Emma Little Pengelly: There has been no increase in the nationalist vote in 25 years

A letter from the former DUP MP Emma Little Pengelly:

By Letters
Monday, 9th May 2022, 6:04 am
Updated Wednesday, 11th May 2022, 2:56 am
Counting for the Stormont election at the Titanic Exhibition Centre in Belfast. The nationalist share of the first preference vote across Northern Ireland in 2022 – SDLP and Sinn Fein – was 39.4%. It was 39.9% in 1998. Photo: Liam McBurney/PA Wire
Counting for the Stormont election at the Titanic Exhibition Centre in Belfast. The nationalist share of the first preference vote across Northern Ireland in 2022 – SDLP and Sinn Fein – was 39.4%. It was 39.9% in 1998. Photo: Liam McBurney/PA Wire

Predictably, the election result has been wrongly reported across the UK and wider as a lurch towards Irish nationalism. There are some key things about this Stormont election to note.

Sinn Fein went in on 27 MLAs, they came out of this election on 27 MLAs.

The DUP went into this vote on 27 (having lost Alex Easton during the last term to independent and he got re-elected as such) and came out with two seats down.

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That is a two seat difference. This needs to be put into perspective. The hysteria and misinterpretation is unwarranted. This is not a signal of constitutional change.

The nationalist share of the first preference vote in 1998 – SDLP and Sinn Fein – was 39.9%. The nationalist vote in 2022 – SDLP and Sinn Fein – 39.4%

No change in the Irish unity vote in Northern Ireland in almost 25 years. This is a failure of nationalism. Indeed, the nationalist designation lost more seats in this election than those of a unionist designation.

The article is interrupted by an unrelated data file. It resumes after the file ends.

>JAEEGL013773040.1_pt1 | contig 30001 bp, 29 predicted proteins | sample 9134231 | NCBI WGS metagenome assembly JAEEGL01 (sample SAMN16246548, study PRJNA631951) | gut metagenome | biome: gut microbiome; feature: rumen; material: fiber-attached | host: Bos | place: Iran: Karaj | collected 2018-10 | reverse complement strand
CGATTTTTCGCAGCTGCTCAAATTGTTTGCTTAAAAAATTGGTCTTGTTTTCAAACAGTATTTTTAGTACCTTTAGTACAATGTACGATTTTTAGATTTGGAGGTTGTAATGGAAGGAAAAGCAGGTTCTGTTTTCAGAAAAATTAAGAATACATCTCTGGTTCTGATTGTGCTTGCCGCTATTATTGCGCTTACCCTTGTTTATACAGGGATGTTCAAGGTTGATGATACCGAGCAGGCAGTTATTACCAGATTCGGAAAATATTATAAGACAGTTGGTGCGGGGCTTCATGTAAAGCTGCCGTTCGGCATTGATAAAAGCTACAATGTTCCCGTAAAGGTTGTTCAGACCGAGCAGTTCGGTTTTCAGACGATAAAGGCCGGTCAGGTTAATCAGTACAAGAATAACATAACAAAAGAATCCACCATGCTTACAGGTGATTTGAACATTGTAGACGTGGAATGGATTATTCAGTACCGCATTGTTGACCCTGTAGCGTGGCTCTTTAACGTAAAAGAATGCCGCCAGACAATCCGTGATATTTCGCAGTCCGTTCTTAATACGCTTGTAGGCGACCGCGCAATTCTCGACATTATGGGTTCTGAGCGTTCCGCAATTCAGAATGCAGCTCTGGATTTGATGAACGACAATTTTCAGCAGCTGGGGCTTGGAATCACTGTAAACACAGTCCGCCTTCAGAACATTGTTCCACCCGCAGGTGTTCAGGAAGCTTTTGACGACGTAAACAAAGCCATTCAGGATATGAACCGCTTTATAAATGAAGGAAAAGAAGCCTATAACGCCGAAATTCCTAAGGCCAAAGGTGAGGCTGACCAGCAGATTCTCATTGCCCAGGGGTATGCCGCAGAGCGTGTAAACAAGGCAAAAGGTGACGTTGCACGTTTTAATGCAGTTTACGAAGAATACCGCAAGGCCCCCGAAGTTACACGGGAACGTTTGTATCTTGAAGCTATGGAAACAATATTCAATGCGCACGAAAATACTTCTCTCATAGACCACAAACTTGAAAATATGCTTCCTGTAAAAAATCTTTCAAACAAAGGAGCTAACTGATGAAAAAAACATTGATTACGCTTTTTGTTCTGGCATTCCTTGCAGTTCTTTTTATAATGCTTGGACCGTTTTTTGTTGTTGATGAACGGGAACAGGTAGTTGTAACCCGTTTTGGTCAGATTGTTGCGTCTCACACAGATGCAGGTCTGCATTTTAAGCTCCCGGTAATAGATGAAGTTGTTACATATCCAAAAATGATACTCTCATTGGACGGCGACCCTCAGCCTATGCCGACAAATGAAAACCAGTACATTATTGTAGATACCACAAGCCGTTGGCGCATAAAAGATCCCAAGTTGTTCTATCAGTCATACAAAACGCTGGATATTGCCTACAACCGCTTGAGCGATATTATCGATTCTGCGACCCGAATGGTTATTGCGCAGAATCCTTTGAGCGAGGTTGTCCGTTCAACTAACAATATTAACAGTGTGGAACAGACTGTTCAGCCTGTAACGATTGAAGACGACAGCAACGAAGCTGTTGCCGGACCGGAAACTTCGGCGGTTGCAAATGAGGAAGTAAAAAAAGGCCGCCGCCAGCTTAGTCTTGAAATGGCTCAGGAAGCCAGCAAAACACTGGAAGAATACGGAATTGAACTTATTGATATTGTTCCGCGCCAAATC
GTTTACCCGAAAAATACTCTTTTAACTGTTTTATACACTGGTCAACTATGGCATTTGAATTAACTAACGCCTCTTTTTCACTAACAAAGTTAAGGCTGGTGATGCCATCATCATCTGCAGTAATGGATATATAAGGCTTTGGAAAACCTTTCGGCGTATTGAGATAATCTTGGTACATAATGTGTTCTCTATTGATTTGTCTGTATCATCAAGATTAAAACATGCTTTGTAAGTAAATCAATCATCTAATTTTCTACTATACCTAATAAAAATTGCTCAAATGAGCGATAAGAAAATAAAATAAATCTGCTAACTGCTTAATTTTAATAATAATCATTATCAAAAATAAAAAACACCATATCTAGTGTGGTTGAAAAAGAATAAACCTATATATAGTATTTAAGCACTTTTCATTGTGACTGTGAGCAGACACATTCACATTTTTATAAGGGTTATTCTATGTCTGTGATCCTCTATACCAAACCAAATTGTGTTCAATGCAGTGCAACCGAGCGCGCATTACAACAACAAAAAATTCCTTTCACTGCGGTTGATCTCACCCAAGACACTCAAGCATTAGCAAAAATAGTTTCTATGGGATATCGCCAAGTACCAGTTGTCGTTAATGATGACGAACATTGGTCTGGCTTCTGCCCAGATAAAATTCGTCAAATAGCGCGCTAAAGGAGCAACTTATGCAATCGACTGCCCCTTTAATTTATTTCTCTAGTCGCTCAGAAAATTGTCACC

The centre vote is a vote for people who are content with the status quo. Voters who do not wish to agitate for constitutional change. This is the very opposite of nationalism. The centre has consolidated. Most of their growth came from other middle ground parties – taking four from the SDLP, one from UUP and both Green Party seats.

In 1998, UUP and DUP was 39.4%. The unionist share of the vote in 2022 — DUP, TUV and UUP and others — was 42%.

Make no mistake though, the fractured vote cost seats, allowing Alliance to use the opportunity to come through the centre of the split. Lack of transfers back from unionists to the DUP in North Antrim, lost the seat to Alliance. Likewise in Strangford, the DUP and TUV had enough votes for a fourth unionist seat, yet it was lost. A house divided against itself will fall. We must work better together, in the interests of our Union and against those who wish to abolish this place that we cherish and remove us from the UK.

We have a strong and positive case to make, and a valuable constitutional position to protect. Let us work together, not pull ourselves apart.

Emma Little Pengelly, Former DUP MP & barrister, Belfast BT6

More commentary:

• Owen Polley: Unionists have an issue with sectarian SF, not with nationalism

• Editorial May 9: It is clear that unionists need to have option of voting for a liberal party